I was thinking about an argument I heard Richard Dawkins make once. He basically indicated that the person he was talking to was a Christian, in large part, because they were born in America.
The more I think about this, more more insulting it is.
Is this really an argument an Atheist at Oxford wants to make?
Of all the possible major world views, Christianity is by far the most geographically, ethnically, and demographically diverse position that there ever has been in the history of the world.
Additionally, the United States of America, by virtue of our major founding principle of religious freedom, is one of the most diverse major countries in the world for differing thought.
By contrast, the odds of being “born an Atheist” is the MOST LIKELY where Dawkins lives.
I will freely admit someone born in the US is more likely to be a Christian than anything else, BUT the odds that someone at Oxford would be an Atheist are better there than anywhere else. It’s not about the odds we’d be what we are based on where we were born, but what are the odds we would be something if born somewhere else. I’ll choose Christianity on those odds… move outside of rich western countries, and your odds of being an Atheist are just about ZERO.
Geography does not seem to influence the odds of becoming a Christian, at least no where near the effect it has on Atheists. Of all the major world views, I would think his criticism would be strongest against an Oxford Atheist.
So why am I a Christian?
The simple answer is, Jesus saved me… but beyond that, logically, why would I choose to believe in Jesus?
- Clues for God: there is no “proof” for God that is ultimately going to leave no doubt, He is transcendent and though He is in this world, He is not contained within this natural universe. BUT, the degree of fine tuning which we can scientifically observe is STAGGERING and the sheer probability that life as it is could ever form without the direction of a vastly superior mind is (in all honesty) ridiculous. There is something, or better, someone behind this amazing universe. I recommend “The Language of God” by Francis Collins and the ministry of Hugh Ross called “Reasons to Believe“
- The Problem of Sin: as utilitarian as you might hope to be, at the end of the day, we all know there is right and wrong. More specifically, I think we all can agree on “evil” when we see it. There is “bad” in the world. This is a problem, because, we can all see it in ourselves, and it is not a good thing. This problem demands a solution.
- The Uniqueness of the Gospel: in searching for the solution to the problem, the best we can do is seek the truth. This basically comes down to “well, who’s right?” Unless someone claims to be the smartest person ever, or direct revelation from God, you are choosing a faith based on what is available. Of all the religions in the world, they all describe ways to get to God, only Jesus claimed to be the way to God. Religions offer things you can do, Jesus offers what he has done. I can’t live-up to any standard presented in any world religion. I can’t change the rules (destroy the law) so I have to rely on someone else to fulfill the law for me… see Matthew 5:17. I recommend books that boil down the Gospel to what it is, like “Simply Christian” by NT Wright and “Mere Christianity” by CS Lewis.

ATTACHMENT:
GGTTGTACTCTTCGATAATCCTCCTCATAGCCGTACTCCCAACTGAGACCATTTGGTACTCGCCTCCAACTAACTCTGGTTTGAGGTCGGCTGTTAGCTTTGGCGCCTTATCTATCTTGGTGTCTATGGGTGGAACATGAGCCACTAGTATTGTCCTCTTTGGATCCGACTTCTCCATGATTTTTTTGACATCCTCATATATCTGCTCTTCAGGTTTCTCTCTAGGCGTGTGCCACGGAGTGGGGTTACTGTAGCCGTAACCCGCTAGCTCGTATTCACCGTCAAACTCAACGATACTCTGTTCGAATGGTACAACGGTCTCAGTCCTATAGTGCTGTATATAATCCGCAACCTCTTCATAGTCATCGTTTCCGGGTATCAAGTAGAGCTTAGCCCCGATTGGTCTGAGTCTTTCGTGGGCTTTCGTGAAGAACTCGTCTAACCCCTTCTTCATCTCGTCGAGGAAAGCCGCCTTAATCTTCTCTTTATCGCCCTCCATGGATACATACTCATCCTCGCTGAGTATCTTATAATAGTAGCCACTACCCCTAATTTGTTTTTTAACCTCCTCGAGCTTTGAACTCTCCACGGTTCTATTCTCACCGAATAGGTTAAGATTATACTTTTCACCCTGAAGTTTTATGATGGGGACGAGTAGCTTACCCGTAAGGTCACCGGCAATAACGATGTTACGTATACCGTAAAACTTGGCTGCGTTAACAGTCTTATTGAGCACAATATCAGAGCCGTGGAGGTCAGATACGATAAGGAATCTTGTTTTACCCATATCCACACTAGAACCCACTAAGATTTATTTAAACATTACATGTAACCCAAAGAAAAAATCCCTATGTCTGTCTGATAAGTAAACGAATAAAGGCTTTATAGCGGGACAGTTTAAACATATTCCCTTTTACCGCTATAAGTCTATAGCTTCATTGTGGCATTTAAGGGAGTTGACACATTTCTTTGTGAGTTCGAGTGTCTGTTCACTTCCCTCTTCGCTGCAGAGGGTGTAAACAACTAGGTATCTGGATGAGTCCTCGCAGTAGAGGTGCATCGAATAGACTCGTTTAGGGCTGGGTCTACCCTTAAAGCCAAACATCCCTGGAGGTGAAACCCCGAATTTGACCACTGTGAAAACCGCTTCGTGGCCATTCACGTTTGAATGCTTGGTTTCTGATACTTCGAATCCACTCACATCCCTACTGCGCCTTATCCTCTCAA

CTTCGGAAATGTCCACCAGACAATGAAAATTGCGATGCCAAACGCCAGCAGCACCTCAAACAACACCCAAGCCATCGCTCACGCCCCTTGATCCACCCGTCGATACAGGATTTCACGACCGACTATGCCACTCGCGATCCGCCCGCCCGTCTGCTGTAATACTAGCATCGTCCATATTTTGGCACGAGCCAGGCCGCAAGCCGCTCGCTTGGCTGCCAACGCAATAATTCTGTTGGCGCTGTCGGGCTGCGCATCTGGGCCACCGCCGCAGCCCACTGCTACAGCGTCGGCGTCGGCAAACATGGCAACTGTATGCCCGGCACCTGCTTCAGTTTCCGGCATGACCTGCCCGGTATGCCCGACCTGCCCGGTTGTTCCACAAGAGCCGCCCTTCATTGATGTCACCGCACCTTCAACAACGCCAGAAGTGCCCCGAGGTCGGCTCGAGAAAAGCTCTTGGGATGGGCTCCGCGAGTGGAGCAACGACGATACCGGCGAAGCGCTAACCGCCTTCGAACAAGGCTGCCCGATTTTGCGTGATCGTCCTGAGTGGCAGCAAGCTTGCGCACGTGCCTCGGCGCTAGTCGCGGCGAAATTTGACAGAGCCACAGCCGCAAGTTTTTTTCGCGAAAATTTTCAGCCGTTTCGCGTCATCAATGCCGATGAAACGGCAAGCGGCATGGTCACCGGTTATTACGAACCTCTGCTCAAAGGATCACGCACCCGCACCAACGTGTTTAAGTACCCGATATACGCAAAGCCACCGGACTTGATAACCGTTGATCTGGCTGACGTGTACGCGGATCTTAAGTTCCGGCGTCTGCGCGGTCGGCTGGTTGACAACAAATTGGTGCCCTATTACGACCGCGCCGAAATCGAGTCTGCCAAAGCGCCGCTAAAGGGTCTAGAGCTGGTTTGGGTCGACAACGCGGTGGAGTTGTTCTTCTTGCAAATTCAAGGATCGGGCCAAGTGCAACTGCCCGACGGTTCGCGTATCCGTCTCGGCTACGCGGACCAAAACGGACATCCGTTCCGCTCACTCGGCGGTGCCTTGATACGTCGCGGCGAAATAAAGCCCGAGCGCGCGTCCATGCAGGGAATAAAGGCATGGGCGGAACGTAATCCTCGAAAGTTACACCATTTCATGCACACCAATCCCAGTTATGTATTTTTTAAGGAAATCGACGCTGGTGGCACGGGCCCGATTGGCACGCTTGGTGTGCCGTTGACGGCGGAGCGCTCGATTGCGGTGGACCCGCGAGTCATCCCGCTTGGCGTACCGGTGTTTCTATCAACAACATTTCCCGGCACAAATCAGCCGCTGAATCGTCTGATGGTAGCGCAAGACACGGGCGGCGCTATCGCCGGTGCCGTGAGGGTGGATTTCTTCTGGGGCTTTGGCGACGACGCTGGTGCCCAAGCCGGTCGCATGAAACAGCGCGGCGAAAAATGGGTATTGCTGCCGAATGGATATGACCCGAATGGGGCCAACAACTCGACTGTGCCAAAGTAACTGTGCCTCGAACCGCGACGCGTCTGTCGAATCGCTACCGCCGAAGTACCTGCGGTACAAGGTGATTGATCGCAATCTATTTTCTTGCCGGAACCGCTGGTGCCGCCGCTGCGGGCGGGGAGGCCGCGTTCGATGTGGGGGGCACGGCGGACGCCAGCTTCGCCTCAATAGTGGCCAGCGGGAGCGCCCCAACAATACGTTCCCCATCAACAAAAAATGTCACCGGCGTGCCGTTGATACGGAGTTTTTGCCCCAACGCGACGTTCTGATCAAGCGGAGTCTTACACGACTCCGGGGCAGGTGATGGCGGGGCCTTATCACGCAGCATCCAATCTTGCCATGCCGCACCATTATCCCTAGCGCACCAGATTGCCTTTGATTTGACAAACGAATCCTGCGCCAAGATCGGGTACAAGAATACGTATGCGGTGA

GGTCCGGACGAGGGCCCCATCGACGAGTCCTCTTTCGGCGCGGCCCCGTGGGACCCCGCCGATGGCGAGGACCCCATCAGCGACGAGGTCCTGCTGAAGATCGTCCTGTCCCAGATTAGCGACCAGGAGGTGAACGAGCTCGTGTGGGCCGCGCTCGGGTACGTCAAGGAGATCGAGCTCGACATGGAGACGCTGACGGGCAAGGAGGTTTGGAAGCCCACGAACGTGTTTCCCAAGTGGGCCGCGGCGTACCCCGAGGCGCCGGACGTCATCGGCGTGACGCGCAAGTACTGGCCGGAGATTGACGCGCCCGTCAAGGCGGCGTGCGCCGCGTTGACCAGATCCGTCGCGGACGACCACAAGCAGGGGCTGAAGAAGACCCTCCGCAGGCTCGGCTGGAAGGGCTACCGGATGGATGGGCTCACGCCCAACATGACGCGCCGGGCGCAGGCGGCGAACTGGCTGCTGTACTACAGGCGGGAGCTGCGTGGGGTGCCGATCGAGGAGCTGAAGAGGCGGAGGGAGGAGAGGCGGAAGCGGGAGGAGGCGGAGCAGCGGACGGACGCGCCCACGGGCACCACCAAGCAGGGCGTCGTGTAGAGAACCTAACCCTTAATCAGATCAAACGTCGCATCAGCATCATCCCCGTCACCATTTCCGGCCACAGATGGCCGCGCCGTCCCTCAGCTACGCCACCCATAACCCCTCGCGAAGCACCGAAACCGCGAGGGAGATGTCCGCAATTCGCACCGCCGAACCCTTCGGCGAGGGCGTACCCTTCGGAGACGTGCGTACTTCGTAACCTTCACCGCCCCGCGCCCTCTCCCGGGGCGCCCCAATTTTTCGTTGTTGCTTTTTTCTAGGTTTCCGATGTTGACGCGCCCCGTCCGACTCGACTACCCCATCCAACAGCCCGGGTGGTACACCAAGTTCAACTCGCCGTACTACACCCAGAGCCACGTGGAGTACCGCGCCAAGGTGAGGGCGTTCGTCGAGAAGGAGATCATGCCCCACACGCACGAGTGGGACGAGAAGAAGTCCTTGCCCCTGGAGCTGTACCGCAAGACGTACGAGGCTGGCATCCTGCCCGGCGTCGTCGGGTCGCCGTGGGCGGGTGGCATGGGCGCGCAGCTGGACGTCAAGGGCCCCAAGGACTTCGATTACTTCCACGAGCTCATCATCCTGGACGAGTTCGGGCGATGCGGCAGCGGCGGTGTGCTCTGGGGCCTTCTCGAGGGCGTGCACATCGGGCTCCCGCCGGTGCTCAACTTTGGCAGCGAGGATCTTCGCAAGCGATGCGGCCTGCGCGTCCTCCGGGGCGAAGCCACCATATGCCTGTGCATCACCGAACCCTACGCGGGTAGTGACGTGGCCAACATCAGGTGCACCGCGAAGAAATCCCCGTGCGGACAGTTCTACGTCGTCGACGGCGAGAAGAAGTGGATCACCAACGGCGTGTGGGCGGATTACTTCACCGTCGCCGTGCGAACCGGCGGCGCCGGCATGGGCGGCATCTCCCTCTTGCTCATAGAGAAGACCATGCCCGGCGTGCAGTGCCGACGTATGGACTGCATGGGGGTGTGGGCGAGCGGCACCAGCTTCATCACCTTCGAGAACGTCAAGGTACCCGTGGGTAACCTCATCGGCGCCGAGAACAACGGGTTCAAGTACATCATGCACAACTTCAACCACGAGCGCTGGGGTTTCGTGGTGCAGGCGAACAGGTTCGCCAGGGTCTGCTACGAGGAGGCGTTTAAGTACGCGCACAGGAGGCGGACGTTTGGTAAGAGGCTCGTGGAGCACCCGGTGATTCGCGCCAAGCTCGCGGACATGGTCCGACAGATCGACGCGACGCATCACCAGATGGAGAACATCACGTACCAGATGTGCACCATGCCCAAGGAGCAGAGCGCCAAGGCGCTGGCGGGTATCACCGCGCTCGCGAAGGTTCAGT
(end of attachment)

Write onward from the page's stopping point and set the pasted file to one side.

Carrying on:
- The Historicity of the Cross: Serious people don’t (hey, guess who… Dawkins again) suggest that Jesus didn’t actually live and thus didn’t really die on the cross. If anything in ancient history is a fact, the Cross is it. If that can be called into question, then it’s possible the whole world as we know it was really created 5 min. ago and we are all actually brains in jars in a giant warehouse somewhere being fed impulses from a chain of supercomputers.
- The Reality of the Resurrection: without getting into all the historical details, which are legion, I’ll point you to Mike Licona’s book “The Resurrection of Jesus: A New Historiographical Approach” as well as N.T. Wright’s “Surprised by Hope.” Almost all historians will admit that all the first Christians believed Jesus was raised from the dead. Bottom line, there were hundreds of itinerant Jewish Apocalyptic Rabbi’s around the time of Jesus. They all ended the same way, they died (usually killed). This is most obviously not true of Jesus. Unlike all of these other Messiah candidates, Jesus’ followers did not degrade into the ash bin of history, Jesus changed the world. And the Gospels and the rest of the New Testament, were not written by the “heroes” but by the “losers.” History is written by the “winners” the rich, the powerful… EXCEPT when it comes to the first century relating to Christianity. Something unique happened, and the resurrection seems to be the most reasonable cause for the result of the church.
I eco Peter’s words. In whom else could I possibly believe? Jesus has the words of eternal life. I have believed in Him alone, and I am absolutely convinced He is the Holy One of God. (see: John 6:67-69). Either Jesus is Lord, or there is no Lord. That’s the way I see it, and I think that’s the way Paul saw it too (see: 1Cor 15:12-34). My choice comes down between Christianity and the Gospel, or Atheism and nothing… and the decision isn’t a close call.
If you want to think about this issue, let me also commend to you “The Reason for God: Belief in an Age of Skepticism” by Tim Keller